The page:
The easiest way to avoid the hedonic treadmill is to never get on it in the first place. However, for most of us, a conscious effort is required to get off the treadmill or at least limit its effects on our financial lives.

Financial literacy can pay great dividends in this respect. If you have never heard of hedonic adaptation, chances are that you are already on the treadmill. Recognizing this completely natural tendency goes a long way toward fighting it. Understanding the consequences of a low savings rate (ie, out-of-control spending) is also helpful.

Saving more money each year not only increases the size of your nest egg, but it also reduces the size of the nest egg required to maintain the same lifestyle in retirement.

The math behind financial independence is surprisingly simple. You can make a chart with a 0 percent savings rate at one end and a 100 percent savings rate at the other. Then using some simple basic assumptions (ie, 5 percent real investment return and a 4 percent real withdrawal rate) and ignoring the effects of pensions and Social Security, you can determine how long you need to work for any given savings rate.

For example, if you make $200,000 per year and save 50 percent of your income, then you only need your investments to provide $100,000 in income, and you can reach that point after about 16 years. But if you only save 10 percent of your income, then you need your investments to provide $180,000 of income, and it will require 50 years to reach that point.

 

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Obviously, everyone’s financial situation differs, and if someone inherits significant assets early in life, then they have the potential to become financially independent much earlier. But whether you start saving and investing at age 20 or 40, it still takes just as long to reach financial independence, and that amount of time is most dependent on your savings rate.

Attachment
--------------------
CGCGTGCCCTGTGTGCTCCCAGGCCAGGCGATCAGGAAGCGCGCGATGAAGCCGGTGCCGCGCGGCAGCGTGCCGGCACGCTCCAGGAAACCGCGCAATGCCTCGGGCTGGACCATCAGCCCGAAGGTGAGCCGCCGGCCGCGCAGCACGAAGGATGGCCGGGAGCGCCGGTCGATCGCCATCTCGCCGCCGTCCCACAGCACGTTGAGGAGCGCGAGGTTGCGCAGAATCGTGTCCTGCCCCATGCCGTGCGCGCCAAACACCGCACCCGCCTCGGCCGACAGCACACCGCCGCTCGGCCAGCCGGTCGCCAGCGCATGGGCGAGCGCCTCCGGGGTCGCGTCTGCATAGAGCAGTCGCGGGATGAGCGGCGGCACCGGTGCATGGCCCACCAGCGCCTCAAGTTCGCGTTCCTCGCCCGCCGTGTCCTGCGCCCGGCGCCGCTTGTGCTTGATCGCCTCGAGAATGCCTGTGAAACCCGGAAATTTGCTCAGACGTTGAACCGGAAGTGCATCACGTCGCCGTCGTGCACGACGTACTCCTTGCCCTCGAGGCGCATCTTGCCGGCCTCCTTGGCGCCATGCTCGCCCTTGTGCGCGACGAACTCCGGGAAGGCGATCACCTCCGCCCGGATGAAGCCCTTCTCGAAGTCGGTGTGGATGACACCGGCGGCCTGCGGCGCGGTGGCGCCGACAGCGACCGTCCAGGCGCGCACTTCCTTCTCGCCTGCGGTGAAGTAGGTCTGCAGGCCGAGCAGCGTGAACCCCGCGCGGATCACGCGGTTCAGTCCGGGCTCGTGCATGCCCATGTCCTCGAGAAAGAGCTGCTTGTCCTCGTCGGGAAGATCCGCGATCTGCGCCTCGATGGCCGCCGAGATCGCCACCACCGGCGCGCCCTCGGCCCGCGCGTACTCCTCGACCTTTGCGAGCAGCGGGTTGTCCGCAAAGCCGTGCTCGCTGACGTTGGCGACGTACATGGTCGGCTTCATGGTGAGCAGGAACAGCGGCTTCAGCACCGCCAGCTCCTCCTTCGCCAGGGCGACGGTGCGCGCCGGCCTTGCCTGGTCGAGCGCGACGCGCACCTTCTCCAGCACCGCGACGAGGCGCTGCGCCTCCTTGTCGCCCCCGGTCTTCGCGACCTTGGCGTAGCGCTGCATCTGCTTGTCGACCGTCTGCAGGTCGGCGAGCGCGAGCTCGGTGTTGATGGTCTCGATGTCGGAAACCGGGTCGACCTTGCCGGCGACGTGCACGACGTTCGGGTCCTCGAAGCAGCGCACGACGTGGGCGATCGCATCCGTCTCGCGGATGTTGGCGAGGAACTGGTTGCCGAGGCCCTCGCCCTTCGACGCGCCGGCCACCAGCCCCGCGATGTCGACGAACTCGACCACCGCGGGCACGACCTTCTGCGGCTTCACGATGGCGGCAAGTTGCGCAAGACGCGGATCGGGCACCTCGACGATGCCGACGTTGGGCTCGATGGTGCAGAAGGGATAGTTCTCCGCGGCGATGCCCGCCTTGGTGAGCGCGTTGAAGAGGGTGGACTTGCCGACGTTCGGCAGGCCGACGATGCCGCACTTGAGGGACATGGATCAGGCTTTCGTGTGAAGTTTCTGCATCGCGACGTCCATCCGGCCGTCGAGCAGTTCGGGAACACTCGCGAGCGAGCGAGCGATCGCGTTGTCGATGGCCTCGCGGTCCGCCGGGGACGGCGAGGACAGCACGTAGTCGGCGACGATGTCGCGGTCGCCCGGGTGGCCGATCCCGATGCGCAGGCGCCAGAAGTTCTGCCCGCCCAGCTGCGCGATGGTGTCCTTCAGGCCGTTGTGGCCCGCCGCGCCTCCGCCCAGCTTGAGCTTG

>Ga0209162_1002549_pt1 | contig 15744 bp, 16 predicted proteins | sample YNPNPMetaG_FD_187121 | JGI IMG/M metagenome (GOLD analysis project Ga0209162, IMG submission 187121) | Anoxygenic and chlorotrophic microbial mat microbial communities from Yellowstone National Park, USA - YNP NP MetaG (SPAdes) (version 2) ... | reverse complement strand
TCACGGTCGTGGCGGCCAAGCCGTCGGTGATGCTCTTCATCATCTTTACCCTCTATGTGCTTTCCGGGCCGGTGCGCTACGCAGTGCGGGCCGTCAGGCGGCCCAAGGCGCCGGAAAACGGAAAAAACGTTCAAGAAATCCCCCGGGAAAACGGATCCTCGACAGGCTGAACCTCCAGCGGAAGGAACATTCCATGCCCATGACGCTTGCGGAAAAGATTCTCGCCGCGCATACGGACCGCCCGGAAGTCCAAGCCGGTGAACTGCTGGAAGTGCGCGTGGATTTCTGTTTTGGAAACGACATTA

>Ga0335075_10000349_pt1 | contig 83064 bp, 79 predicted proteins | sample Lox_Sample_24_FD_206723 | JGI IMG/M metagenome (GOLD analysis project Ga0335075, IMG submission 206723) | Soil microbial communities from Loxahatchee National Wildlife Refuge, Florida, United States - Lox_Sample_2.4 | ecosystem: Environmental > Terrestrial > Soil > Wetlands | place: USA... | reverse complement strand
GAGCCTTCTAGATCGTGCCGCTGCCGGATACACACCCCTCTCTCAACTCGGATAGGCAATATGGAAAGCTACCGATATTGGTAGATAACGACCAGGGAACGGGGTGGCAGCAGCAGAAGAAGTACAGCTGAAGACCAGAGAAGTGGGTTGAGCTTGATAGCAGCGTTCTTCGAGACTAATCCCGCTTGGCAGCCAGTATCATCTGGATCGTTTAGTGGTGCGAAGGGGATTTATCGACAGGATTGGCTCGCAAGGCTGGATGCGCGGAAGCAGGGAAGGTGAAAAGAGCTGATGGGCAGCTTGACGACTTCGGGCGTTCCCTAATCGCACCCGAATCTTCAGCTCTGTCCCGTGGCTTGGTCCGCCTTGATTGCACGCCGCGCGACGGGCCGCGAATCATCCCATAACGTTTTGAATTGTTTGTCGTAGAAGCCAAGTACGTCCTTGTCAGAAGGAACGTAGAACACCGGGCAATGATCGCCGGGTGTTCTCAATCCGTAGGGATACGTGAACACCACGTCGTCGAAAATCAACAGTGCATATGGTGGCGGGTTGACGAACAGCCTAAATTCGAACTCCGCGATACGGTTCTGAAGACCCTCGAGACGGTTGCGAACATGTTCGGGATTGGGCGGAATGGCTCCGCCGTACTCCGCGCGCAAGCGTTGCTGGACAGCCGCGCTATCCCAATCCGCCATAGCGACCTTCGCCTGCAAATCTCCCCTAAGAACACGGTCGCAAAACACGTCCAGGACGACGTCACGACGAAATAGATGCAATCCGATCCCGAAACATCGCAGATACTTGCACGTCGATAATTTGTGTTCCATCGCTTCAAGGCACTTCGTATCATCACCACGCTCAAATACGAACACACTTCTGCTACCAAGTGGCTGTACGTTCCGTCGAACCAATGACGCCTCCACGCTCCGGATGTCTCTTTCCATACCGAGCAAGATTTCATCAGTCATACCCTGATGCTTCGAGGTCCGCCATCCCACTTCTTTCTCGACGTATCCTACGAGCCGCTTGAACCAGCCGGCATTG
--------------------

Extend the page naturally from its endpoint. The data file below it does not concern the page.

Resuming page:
Now, this chart overstates the case quite a bit, as most retirees will not only have some Social Security but also naturally spend much less in retirement than they did earlier in life as mortgages are paid off, tax burdens decrease, children leave home and finish their educations, work-related expenses disappear, and the need for life and disability insurance is eliminated.

And obviously, if you work and save until you’re 80, you probably won’t need your portfolio to last as long as an early retiree will. But the point of the chart remains the same—increased savings simultaneously increases portfolio size and decreases the need for income from the portfolio.

 

Yacht Hedonic Treadmill

 

How to Get off the Hedonic Treadmill